AstraZeneca is engaged on vaccines with Russian Gamaleya
A laboratory technician oversees the filling and packaging tests for the large-scale manufacture and delivery of the Oxford University’s COVID-19 vaccine candidate AZD1222, which was conducted on a high-capacity aseptic vial filling line in Catalent, Anagni, Italy on September 11, 2020.
Vincenzo Pinto | AFP | Getty Images
LONDON – British pharmaceutical company AstraZeneca said Friday it would soon be working with Russia’s Gamaleya Institute to investigate whether the two coronavirus vaccine candidates could be successfully combined.
The announcement comes shortly after developers of the Sputnik V Covid-19 vaccine reached out to AstraZeneca on Twitter late last month to ask if they should try combining the two cold virus-based vaccines to increase effectiveness.
The Russian direct investment fund, Russia’s sovereign wealth fund that financed the development of Sputnik V, said clinical trials of AstraZeneca’s vaccine, combined with its own, would begin by the end of the month.
“The ability to combine different COVID-19 vaccines can be helpful to improve protection and / or accessibility of vaccines. Therefore, it is important to study different vaccine combinations to make vaccination programs more flexible and to allow doctors more choice at the time of vaccine administration, “AstraZeneca said in a statement Friday.
“It is also likely that combining vaccines over a longer period of time will result in improved immunity,” he added.
AstraZeneca’s Covid-19 vaccine, made in partnership with Oxford University, is one of several looking to seek drug regulatory approval as hopes of a mass vaccination campaign to end the pandemic grow.
To date, more than 69 million people worldwide have contracted the coronavirus, with 1.58 million deaths, according to data from Johns Hopkins University.
Data published this week in The Lancet Medical Journal showed AstraZeneca’s vaccine had an average efficacy of 70.4%, based on the summary of interim data from late-stage clinical trials. The vaccine was also found to be safe and effective.
Russia has claimed Sputnik V is over 90% effective in preventing people from contracting the virus, citing preliminary results from ongoing studies.
“New level of cooperation”
The collaboration between AstraZeneca and Russia’s state-sponsored science research institute should be seen as a vote of confidence in Moscow’s Sputnik-V vaccine.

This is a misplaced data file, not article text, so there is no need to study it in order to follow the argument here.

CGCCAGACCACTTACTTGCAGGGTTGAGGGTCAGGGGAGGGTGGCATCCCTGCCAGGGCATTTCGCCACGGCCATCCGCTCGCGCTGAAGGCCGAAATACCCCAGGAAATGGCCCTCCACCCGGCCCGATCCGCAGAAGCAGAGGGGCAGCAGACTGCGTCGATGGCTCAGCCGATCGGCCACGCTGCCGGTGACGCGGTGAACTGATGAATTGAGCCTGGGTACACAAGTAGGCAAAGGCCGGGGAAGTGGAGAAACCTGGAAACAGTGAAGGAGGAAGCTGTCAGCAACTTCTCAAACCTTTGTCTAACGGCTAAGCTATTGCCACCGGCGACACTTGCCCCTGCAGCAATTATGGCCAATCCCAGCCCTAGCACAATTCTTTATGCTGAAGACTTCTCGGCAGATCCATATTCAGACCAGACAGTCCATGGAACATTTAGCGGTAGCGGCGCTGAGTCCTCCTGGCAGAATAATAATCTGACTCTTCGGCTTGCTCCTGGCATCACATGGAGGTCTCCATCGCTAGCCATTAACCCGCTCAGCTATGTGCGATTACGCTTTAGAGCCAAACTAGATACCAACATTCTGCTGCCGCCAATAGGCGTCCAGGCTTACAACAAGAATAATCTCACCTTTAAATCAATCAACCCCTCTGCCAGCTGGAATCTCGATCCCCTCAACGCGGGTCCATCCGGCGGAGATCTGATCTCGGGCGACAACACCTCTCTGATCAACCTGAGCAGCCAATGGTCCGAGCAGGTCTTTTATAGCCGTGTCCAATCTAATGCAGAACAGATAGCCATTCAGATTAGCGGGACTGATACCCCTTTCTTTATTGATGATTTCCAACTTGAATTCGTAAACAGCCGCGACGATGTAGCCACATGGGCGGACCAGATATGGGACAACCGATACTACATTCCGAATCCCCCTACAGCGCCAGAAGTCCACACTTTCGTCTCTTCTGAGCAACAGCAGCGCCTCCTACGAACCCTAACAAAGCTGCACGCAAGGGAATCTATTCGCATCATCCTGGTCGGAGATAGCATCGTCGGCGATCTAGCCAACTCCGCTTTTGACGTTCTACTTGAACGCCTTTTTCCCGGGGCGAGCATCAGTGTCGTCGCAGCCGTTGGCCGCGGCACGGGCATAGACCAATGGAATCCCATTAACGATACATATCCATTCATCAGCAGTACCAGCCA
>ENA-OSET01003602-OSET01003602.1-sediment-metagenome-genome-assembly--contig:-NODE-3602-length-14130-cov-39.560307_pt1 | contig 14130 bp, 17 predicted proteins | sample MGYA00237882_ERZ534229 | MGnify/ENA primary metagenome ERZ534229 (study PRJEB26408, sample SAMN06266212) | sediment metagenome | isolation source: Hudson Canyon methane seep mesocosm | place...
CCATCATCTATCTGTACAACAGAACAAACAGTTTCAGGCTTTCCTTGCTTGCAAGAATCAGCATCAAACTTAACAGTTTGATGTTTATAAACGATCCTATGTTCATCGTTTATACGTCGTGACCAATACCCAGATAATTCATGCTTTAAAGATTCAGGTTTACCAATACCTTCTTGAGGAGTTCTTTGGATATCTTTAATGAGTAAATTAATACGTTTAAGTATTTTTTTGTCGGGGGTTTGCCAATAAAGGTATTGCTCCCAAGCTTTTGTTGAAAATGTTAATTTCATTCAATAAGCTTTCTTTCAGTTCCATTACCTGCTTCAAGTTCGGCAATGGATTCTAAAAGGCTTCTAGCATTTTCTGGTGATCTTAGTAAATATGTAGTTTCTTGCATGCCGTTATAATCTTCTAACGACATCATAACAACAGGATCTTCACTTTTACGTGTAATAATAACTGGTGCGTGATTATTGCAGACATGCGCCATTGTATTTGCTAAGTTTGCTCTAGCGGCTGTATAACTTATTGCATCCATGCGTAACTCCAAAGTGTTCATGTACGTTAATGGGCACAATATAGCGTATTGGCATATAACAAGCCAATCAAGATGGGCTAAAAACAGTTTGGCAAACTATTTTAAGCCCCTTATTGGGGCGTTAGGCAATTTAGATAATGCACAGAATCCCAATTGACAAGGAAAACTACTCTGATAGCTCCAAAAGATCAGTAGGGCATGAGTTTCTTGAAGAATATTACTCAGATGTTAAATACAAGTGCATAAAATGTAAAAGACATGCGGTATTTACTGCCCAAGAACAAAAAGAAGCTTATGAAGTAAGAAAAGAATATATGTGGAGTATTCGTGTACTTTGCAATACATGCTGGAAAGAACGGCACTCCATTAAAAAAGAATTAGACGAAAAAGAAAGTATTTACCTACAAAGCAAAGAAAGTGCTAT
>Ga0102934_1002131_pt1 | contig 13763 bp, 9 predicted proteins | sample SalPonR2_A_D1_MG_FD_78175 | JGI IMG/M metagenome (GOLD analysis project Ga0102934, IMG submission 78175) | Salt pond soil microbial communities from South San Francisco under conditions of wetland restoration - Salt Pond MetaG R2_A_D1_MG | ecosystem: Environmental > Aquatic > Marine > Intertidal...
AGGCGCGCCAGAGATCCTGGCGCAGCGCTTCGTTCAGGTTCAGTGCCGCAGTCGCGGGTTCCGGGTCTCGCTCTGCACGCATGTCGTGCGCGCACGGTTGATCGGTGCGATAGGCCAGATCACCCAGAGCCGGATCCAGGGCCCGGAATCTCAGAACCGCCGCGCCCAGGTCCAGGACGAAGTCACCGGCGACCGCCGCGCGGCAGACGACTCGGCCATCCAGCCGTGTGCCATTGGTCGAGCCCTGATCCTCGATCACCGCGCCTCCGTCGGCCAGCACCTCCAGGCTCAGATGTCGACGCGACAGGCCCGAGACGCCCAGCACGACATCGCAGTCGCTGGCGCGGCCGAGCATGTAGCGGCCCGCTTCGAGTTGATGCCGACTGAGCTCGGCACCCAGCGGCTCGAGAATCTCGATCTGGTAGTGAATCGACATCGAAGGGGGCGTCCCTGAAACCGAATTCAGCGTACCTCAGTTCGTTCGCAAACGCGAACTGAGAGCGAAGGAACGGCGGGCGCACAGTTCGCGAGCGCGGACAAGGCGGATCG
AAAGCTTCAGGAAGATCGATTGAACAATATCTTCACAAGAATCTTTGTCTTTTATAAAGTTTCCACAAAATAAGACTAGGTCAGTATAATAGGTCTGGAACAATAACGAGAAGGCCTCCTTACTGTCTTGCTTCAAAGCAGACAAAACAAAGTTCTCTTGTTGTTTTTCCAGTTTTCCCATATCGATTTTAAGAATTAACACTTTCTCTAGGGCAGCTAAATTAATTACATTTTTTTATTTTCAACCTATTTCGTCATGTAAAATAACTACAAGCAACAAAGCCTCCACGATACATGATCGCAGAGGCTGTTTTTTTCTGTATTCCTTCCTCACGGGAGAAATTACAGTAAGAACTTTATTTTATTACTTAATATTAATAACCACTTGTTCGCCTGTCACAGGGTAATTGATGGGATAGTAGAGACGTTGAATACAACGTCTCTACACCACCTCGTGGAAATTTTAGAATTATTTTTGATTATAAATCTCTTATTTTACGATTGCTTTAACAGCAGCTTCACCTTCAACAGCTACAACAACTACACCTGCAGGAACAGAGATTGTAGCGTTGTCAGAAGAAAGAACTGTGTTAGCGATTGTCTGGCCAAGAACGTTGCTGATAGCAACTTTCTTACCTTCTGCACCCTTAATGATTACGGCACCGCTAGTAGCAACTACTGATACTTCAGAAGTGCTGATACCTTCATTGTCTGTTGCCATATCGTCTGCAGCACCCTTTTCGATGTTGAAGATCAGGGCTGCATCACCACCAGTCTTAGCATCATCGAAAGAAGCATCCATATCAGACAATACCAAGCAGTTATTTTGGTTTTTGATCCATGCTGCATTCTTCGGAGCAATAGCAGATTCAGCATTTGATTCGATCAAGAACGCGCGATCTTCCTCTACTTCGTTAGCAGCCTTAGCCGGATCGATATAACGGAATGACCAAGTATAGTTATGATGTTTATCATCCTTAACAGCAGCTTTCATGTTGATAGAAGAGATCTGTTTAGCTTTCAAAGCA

In August, Russia became the first country to register an emergency vaccine, despite warnings from global authorities of cuts. It is now being offered to Russians as part of a mass vaccination campaign.
“AstraZeneca’s decision to conduct clinical trials with one of two Sputnik V vectors to increase the effectiveness of its own vaccine is an important step in uniting efforts to combat the pandemic,” said Kirill Dmitriev, CEO of Russian direct investment fund said in a statement.
“We welcome the start of this new phase of collaboration between vaccine manufacturers. We are determined to expand this partnership in the future and begin joint production after the new vaccine has proven its effectiveness in clinical trials,” said Dmitriev.
AstraZeneca’s shares were barely changed for Friday’s session.
The Editor in Chief of The Lancet, Dr. Richard Horton told CNBC on Wednesday that AstraZeneca’s vaccine had “a marked comparative advantage” over other leading candidates. He also claimed it was the one who could immunize the world “more effectively” and “faster” than their counterparts.
This is because the AstraZeneca vaccine is believed to be easier to store and distribute than some of the other potential coronavirus vaccines. It’s also cheaper than those developed by Pfizer-BioNTech, Moderna, and Johnson & Johnson.
AstraZeneca was previously criticized for some of the methods used in their phase three vaccine studies and for the age groups tested. Most of the participants tested in AstraZeneca’s study were younger than 55 years old and asked questions about whether the vaccine would be effective in older adults, among those most at risk in the pandemic.
In a peer-reviewed article published Wednesday, the researchers said that older adults would need more reviews.
AstraZeneca’s vaccine is a viral vector vaccine based on a weakened version of the common cold virus (adenovirus), which causes infections in chimpanzees. It is designed to prepare the immune system to attack the coronavirus known as SARS-CoV-2 when it later infects the body.
The Sputnik V vaccine is based on a human adenoviral vector-based platform.